In the beginning of February each year, the Japanese celebrate the Setsubun festival. The festivities typically include roasted beans. Family members throw them out the door, or start pelting one of their own members who is dressed up like a demon, to represent driving out the bad luck and welcoming in the good luck.
At the Legislature, we’re not throwing the beans, we’re counting them. And there’s a lot of counting to do because there is so much less money available this year to fund the things that government is used to doing. (I didn’t say that government “needs to be doing” or “must do” them. That remains to be seen.)
At the Legislature, committee hearings have begun in earnest and it doesn’t seem at all like we are in an economic crisis. Committee after committee is hearing all manner of bills expanding or extending tax exemptions, credits, and other incentives.
These revenue cuts, sometimes known as tax expenditures, will need to be paid for somehow, but perhaps the legislators on those committees are leaving that decision to the money committees, the Ways and Means Committee in the Senate and the Finance Committee in the House, to make those tough calls.
Perhaps the goal for the legislators in the non-money committees is to mollify their respective constituencies, thinking that the overall effect of their little bills will be minimal compared with the huge problem that we’re all facing. In other words, creating little islands of happiness adrift in the sea of pain.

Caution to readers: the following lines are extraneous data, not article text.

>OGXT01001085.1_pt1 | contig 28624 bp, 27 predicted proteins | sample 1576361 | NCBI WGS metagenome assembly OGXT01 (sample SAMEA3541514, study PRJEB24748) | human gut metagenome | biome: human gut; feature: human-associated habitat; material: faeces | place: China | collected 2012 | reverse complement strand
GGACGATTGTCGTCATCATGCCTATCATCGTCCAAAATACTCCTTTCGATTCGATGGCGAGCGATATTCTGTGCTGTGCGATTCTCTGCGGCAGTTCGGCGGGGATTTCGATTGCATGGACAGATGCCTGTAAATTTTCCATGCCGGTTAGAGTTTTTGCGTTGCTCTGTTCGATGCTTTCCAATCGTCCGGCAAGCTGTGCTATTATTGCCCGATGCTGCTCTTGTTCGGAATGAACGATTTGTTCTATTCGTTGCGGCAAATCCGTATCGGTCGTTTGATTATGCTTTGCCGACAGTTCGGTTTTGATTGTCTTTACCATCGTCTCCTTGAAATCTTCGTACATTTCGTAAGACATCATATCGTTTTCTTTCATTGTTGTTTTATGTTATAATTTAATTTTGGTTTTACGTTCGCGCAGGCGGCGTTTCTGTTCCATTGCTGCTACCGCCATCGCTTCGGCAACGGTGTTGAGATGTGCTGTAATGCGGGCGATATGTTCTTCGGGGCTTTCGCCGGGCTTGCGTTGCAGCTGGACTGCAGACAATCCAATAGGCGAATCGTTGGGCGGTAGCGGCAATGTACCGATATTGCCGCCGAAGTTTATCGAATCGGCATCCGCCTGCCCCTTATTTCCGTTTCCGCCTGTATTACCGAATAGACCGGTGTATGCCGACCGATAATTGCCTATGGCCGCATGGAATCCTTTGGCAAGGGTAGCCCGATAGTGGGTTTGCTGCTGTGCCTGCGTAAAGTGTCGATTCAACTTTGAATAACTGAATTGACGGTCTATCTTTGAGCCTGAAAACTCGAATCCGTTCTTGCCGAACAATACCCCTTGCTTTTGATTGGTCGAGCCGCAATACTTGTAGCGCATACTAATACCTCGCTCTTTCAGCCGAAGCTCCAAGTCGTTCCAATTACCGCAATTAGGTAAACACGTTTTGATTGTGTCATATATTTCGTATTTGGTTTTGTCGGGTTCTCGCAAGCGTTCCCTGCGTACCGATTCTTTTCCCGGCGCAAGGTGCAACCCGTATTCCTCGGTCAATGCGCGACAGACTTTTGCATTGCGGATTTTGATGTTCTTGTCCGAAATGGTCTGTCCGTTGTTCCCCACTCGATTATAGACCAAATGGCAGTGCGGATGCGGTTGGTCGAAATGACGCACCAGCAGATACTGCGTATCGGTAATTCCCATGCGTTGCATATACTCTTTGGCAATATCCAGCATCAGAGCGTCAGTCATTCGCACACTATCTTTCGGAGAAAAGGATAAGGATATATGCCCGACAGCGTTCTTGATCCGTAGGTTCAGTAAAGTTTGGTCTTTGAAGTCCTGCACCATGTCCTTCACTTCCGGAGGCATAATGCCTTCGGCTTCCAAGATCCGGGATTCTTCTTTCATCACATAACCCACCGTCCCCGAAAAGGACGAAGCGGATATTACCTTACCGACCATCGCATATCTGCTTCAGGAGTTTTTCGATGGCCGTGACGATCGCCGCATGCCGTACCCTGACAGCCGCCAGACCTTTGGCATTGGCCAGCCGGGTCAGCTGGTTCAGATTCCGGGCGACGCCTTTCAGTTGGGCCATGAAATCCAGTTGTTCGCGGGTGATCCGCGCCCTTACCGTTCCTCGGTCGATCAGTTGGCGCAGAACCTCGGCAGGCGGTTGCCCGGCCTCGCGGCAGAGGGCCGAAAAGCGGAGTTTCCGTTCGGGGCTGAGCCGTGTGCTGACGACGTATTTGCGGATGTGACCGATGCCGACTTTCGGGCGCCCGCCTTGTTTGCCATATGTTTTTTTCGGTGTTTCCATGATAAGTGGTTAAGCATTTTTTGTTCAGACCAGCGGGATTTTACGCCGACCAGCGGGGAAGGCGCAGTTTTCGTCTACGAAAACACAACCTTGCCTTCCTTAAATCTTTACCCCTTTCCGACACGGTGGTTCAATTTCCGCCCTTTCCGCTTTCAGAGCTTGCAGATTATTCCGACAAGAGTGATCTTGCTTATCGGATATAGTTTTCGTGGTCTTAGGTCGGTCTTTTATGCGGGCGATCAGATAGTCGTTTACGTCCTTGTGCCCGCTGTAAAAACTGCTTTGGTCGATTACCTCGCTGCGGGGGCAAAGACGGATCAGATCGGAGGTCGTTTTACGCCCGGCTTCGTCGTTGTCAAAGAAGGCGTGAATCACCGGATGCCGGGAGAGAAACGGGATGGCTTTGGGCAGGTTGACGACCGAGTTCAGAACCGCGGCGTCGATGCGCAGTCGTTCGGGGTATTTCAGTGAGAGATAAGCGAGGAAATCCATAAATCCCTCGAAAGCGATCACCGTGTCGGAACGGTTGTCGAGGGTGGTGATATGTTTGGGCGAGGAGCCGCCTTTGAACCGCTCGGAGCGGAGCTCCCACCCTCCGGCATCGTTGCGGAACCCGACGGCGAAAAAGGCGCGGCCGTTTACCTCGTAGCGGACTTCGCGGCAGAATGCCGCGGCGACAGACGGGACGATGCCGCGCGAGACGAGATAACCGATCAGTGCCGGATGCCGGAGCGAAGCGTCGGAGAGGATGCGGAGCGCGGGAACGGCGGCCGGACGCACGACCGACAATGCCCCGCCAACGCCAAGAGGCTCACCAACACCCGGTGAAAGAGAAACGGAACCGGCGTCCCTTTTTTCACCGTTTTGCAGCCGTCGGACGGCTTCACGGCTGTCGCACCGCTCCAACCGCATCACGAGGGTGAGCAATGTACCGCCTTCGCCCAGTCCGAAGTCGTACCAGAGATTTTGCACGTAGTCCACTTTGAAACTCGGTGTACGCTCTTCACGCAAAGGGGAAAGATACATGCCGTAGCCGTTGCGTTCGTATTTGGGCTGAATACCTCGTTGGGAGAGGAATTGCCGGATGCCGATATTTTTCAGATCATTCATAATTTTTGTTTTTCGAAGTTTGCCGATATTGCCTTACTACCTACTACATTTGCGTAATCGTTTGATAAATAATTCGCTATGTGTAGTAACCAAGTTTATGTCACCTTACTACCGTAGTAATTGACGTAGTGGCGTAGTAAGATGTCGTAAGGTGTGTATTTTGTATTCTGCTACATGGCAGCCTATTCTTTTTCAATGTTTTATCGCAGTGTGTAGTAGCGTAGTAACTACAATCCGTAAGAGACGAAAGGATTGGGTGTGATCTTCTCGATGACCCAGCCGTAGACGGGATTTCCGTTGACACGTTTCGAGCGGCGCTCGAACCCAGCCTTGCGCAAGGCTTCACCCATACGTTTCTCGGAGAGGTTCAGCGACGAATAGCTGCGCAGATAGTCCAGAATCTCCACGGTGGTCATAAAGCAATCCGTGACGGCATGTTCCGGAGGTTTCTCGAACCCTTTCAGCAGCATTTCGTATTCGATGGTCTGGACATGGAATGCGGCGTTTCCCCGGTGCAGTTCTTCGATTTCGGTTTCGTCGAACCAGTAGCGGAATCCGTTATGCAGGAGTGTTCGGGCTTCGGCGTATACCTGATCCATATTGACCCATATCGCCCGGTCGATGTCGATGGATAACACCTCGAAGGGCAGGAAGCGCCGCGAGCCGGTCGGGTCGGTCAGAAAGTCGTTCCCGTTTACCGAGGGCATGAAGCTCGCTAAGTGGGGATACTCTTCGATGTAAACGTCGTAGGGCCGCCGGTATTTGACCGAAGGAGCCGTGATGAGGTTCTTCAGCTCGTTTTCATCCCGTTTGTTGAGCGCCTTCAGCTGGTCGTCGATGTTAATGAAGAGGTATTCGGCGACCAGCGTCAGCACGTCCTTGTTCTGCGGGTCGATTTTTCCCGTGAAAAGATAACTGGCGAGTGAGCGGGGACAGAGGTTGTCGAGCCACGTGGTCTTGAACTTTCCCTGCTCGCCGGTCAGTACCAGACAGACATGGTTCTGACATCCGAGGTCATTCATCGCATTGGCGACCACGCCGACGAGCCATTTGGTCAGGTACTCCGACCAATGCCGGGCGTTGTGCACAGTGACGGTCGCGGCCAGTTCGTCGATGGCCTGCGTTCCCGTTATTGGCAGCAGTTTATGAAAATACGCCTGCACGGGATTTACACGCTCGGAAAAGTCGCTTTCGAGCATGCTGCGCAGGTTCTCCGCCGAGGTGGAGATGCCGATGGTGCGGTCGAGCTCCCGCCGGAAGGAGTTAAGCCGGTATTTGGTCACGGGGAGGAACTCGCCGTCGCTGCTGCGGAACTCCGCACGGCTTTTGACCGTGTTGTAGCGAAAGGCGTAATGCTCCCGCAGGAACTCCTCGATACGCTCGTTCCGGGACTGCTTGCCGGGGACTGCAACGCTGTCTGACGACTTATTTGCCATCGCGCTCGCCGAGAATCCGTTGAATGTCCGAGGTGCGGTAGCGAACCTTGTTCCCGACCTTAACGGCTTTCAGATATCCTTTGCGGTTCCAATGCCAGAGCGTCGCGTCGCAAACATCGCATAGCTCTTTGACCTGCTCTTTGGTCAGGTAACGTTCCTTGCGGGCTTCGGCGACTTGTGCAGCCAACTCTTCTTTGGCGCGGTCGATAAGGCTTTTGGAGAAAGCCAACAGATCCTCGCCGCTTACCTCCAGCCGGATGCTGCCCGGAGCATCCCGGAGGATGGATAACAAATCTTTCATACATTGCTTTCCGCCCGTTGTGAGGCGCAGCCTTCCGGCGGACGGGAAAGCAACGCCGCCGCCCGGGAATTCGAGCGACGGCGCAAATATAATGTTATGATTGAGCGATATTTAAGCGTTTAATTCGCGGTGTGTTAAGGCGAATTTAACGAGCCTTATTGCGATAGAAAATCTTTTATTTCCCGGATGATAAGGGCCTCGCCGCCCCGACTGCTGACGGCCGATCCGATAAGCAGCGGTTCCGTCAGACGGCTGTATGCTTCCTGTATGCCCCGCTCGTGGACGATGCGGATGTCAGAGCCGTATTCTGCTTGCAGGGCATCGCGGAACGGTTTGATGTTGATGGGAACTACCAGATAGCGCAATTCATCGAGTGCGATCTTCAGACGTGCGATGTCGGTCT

Some of the bills getting current hearings include HB 359 / SB 1321, which would grant a casino license to one lucky party who will be able to run their casino on Hawaiian home lands. It won’t be cheap, however.
Just applying for the license will cost at least $1 million. Getting the license will set the winner back another $5 million. There will be a 45 percent tax on gross gaming revenues. And lease rent to be paid to DHHL is extra.
HB 433 would create a “Climate Change Mitigation Surcharge” of an unspecified amount on the rental of a motor vehicle. But, although this surcharge looks suspiciously like the rental motor vehicle tax we already have, the bill drafters carefully put the surcharge provisions in a statutory chapter that the Department of Land and Natural Resources administers. So, does that mean DLNR is going to need to start hiring and training tax collectors. Why don’t we just come out and say it’s a hike in the rental motor vehicle tax?
HB 1174 / SB 921 require our tax folks to get greedier. It changes the motion picture and TV production credit so that if a single production wants tax credits aggregating more than $15 million in two taxable years, it needs to give the State a quarter percent of worldwide gross revenues of the production. Forever.
And meow! There’s a turf war heating up over the motion picture and TV production credit. SB 932 would boot DBEDT’s Creative Industries Division out of its role administering the production credit, and it would substitute the Hawaii Green Infrastructure Authority.
Why? According to the bill, HGIA “has better financial expertise than the Hawaii film office to evaluate the paperwork submitted for the motion picture, digital media, and film production income tax credit.”
We hope their expertise with feature films and TV productions doesn’t just come from watching them.
And our legislative session has just begun! More interesting and creative ideas are bound to come up, and we will be here to share them with you!
Tom Yamachika is president of the Tax Foundation of Hawai‘i.